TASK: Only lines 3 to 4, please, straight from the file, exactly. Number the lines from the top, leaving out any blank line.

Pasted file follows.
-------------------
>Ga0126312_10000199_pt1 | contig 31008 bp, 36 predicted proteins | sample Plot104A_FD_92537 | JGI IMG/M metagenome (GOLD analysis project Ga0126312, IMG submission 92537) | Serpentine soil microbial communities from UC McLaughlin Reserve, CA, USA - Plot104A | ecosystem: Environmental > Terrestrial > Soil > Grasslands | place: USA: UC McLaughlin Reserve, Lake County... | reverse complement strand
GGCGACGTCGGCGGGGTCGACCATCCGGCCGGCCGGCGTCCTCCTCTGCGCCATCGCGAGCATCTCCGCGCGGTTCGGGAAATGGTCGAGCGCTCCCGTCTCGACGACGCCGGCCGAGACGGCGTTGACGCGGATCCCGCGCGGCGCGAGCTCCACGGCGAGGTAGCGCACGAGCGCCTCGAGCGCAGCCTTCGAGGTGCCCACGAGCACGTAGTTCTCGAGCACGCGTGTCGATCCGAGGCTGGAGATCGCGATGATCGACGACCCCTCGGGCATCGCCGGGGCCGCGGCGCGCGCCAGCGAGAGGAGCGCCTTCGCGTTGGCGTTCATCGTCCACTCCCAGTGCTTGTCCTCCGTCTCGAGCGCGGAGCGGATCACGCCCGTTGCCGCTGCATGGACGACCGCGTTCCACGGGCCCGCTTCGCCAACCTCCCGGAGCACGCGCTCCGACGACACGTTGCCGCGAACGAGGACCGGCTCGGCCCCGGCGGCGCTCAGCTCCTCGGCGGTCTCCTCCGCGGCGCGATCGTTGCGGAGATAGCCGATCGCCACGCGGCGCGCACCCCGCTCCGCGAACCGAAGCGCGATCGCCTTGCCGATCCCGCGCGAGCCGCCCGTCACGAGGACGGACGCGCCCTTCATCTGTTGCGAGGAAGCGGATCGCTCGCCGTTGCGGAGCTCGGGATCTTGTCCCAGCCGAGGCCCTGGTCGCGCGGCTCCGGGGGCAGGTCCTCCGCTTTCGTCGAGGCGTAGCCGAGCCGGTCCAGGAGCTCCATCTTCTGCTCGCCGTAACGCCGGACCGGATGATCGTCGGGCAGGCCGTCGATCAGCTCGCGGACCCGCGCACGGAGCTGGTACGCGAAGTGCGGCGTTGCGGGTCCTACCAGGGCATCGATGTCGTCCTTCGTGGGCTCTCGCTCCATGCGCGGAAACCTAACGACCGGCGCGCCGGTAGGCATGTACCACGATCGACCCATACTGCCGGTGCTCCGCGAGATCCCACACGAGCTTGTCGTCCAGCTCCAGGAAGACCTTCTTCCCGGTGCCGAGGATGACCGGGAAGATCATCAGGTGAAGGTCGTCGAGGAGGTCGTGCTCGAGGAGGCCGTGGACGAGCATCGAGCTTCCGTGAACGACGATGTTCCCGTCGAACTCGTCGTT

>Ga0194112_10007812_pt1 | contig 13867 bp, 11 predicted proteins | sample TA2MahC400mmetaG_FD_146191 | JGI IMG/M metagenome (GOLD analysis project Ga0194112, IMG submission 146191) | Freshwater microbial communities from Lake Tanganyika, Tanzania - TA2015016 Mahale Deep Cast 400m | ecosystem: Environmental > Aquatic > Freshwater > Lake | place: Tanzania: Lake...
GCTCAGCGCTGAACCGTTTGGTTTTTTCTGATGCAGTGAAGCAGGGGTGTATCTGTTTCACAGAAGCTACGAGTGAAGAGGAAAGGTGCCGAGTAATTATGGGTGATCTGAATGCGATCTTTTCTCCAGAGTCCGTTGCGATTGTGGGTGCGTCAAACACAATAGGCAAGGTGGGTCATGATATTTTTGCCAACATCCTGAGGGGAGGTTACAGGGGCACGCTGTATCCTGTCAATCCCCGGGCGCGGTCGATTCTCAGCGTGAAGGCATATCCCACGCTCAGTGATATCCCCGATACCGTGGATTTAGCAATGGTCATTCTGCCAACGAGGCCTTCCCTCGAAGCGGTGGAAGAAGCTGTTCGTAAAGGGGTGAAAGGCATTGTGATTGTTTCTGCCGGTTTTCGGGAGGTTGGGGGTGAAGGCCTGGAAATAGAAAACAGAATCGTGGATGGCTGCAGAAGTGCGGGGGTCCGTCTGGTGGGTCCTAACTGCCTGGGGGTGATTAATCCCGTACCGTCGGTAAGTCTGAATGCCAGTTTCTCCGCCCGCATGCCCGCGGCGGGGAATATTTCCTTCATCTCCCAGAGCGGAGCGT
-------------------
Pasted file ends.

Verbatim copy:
>Ga0194112_10007812_pt1 | contig 13867 bp, 11 predicted proteins | sample TA2MahC400mmetaG_FD_146191 | JGI IMG/M metagenome (GOLD analysis project Ga0194112, IMG submission 146191) | Freshwater microbial communities from Lake Tanganyika, Tanzania - TA2015016 Mahale Deep Cast 400m | ecosystem: Environmental > Aquatic > Freshwater > Lake | place: Tanzania: Lake...
GCTCAGCGCTGAACCGTTTGGTTTTTTCTGATGCAGTGAAGCAGGGGTGTATCTGTTTCACAGAAGCTACGAGTGAAGAGGAAAGGTGCCGAGTAATTATGGGTGATCTGAATGCGATCTTTTCTCCAGAGTCCGTTGCGATTGTGGGTGCGTCAAACACAATAGGCAAGGTGGGTCATGATATTTTTGCCAACATCCTGAGGGGAGGTTACAGGGGCACGCTGTATCCTGTCAATCCCCGGGCGCGGTCGATTCTCAGCGTGAAGGCATATCCCACGCTCAGTGATATCCCCGATACCGTGGATTTAGCAATGGTCATTCTGCCAACGAGGCCTTCCCTCGAAGCGGTGGAAGAAGCTGTTCGTAAAGGGGTGAAAGGCATTGTGATTGTTTCTGCCGGTTTTCGGGAGGTTGGGGGTGAAGGCCTGGAAATAGAAAACAGAATCGTGGATGGCTGCAGAAGTGCGGGGGTCCGTCTGGTGGGTCCTAACTGCCTGGGGGTGATTAATCCCGTACCGTCGGTAAGTCTGAATGCCAGTTTCTCCGCCCGCATGCCCGCGGCGGGGAATATTTCCTTCATCTCCCAGAGCGGAGCGT